Two participants in Monday’s Asian American “civil rights march and speak out” hand complaint forms to an official at the State House in Boston. A group of over 100 Asian men, women and children flocked to Beacon Hill Monday to call for Secretary of State William F. Galvin to allow the transliteration of candidates’ names from English to Mandarin on voting ballots in Chinese neighborhoods. (Photo courtesy of Shuya Ohno)
The rain did not stop them. Nor did the occasional sarcastic hoots and hollers from passers-by. Many of the Asian American voting rights advocates that marched on the State House Monday morning say they hope that, come November, not even Secretary of State William F. Galvin will stop them.
“We’re at the end of our ropes. We just want our equal right to vote,” said Lydia Lowe, executive director of the Chinese Progressive Association (CPA).
Carrying signs bearing slogans like “I’m a Citizen, Protect My Voting Rights” and chanting in Cantonese about the importance of bilingual ballots, a group of over 100 Asian men, women and children flocked to Beacon Hill Monday for a “civil rights march and speak out” sponsored by the CPA, a Chinatown-based grassroots organization.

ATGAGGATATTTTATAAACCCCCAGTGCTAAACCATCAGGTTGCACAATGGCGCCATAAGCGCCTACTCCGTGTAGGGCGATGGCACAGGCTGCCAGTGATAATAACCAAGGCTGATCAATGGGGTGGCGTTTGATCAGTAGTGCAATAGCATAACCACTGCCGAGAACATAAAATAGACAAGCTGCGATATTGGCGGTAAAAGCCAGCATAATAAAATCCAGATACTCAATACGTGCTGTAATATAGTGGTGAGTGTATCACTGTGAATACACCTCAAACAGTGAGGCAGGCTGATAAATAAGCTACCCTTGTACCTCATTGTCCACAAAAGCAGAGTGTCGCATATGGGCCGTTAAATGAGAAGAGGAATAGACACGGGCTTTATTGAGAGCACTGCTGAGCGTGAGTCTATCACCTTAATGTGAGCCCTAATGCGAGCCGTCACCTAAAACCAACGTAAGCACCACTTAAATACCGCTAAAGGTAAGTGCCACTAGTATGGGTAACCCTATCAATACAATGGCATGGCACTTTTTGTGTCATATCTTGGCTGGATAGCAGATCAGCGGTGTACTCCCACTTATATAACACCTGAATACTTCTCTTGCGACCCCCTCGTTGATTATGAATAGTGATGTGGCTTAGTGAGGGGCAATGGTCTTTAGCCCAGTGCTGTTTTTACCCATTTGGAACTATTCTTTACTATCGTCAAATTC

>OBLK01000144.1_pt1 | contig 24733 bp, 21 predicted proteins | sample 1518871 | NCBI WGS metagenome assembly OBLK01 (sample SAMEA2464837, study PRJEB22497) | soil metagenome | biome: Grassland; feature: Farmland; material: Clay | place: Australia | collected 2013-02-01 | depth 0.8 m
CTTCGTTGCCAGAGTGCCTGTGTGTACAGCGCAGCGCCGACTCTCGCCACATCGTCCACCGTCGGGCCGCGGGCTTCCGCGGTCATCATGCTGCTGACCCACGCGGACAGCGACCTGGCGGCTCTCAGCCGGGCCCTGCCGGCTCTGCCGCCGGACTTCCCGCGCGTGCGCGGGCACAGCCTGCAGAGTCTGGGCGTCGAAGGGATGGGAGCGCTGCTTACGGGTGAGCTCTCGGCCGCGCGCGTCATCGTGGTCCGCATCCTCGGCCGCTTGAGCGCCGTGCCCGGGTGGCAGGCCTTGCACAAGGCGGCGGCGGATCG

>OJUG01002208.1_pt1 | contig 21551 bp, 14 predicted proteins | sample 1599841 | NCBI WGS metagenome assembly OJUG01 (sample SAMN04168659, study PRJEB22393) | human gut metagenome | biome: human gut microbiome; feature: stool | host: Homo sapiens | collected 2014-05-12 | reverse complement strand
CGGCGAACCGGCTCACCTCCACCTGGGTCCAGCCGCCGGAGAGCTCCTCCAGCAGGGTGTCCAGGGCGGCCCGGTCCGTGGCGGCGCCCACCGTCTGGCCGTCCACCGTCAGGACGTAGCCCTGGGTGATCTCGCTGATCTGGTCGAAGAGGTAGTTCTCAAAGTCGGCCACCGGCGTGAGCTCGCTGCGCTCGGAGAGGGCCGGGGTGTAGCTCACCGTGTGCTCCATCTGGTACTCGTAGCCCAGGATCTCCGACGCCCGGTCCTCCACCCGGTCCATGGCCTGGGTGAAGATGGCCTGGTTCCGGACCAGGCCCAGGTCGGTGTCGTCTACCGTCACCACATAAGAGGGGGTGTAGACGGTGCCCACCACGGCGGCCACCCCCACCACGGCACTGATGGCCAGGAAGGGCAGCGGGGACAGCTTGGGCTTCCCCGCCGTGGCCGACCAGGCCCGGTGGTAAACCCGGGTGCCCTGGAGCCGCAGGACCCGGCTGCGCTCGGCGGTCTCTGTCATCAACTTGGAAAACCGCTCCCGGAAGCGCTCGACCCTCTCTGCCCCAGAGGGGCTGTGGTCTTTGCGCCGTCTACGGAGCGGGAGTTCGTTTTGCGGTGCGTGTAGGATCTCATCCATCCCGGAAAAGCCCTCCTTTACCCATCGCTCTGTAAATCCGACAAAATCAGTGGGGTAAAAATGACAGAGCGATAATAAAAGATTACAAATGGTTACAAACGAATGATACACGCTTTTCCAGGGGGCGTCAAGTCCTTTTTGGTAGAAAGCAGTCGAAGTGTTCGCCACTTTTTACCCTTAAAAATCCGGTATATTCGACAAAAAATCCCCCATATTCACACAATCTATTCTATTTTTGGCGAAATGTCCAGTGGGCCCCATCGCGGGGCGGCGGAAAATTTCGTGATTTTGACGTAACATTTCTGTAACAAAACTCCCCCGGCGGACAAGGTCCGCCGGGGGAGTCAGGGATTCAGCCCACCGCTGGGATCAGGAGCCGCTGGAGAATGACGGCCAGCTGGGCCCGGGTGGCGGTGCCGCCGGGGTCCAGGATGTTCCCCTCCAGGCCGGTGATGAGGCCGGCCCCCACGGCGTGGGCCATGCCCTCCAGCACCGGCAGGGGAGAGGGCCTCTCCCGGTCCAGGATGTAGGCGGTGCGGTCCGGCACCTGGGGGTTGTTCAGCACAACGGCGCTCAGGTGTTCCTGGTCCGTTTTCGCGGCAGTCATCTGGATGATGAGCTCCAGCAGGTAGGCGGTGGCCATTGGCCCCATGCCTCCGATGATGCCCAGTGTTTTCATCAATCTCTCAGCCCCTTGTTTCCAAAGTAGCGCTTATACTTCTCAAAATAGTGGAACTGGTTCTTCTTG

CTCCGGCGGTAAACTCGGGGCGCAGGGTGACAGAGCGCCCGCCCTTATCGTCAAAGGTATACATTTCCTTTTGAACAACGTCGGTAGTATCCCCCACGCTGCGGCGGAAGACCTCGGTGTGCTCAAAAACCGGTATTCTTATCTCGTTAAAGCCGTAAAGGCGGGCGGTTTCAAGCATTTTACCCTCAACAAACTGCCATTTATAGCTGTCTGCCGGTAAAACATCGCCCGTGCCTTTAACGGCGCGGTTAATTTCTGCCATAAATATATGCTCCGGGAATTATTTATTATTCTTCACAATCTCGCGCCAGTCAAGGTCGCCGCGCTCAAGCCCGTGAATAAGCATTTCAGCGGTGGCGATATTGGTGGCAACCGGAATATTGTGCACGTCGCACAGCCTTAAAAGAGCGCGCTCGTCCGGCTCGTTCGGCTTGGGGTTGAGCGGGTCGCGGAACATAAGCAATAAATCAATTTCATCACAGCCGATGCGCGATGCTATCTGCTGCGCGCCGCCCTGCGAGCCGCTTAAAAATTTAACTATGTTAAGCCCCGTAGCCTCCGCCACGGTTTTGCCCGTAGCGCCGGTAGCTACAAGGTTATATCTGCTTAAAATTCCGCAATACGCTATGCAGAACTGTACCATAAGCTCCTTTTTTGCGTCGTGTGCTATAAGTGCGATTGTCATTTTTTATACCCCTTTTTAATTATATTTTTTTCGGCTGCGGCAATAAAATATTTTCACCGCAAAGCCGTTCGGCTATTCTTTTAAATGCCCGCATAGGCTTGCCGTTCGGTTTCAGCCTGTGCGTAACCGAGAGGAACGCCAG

After heavy rains delayed the event’s start for nearly 45 minutes, the group marched from Chinatown through Boston Common, up the steps of the State House, and all the way to Galvin’s third-floor office. There, they planned to request a meeting with the secretary concerning his decision to deny fully bilingual ballots to local Chinese voters.
According to Lowe, they were told by Galvin’s staff that he was not in his office.
The demonstrators brought with them over 1,600 unanswered letters sent over the last year by voters frustrated with Galvin’s 2007 decision not to allow the transliteration of candidates’ names from English to Mandarin on voting ballots in communities with a high concentration of Chinese residents.
Last July, Galvin filed a challenge in federal court to a Justice Department agreement requiring that ballots be fully translated to protect the rights of Chinese-speaking voters.(p2)
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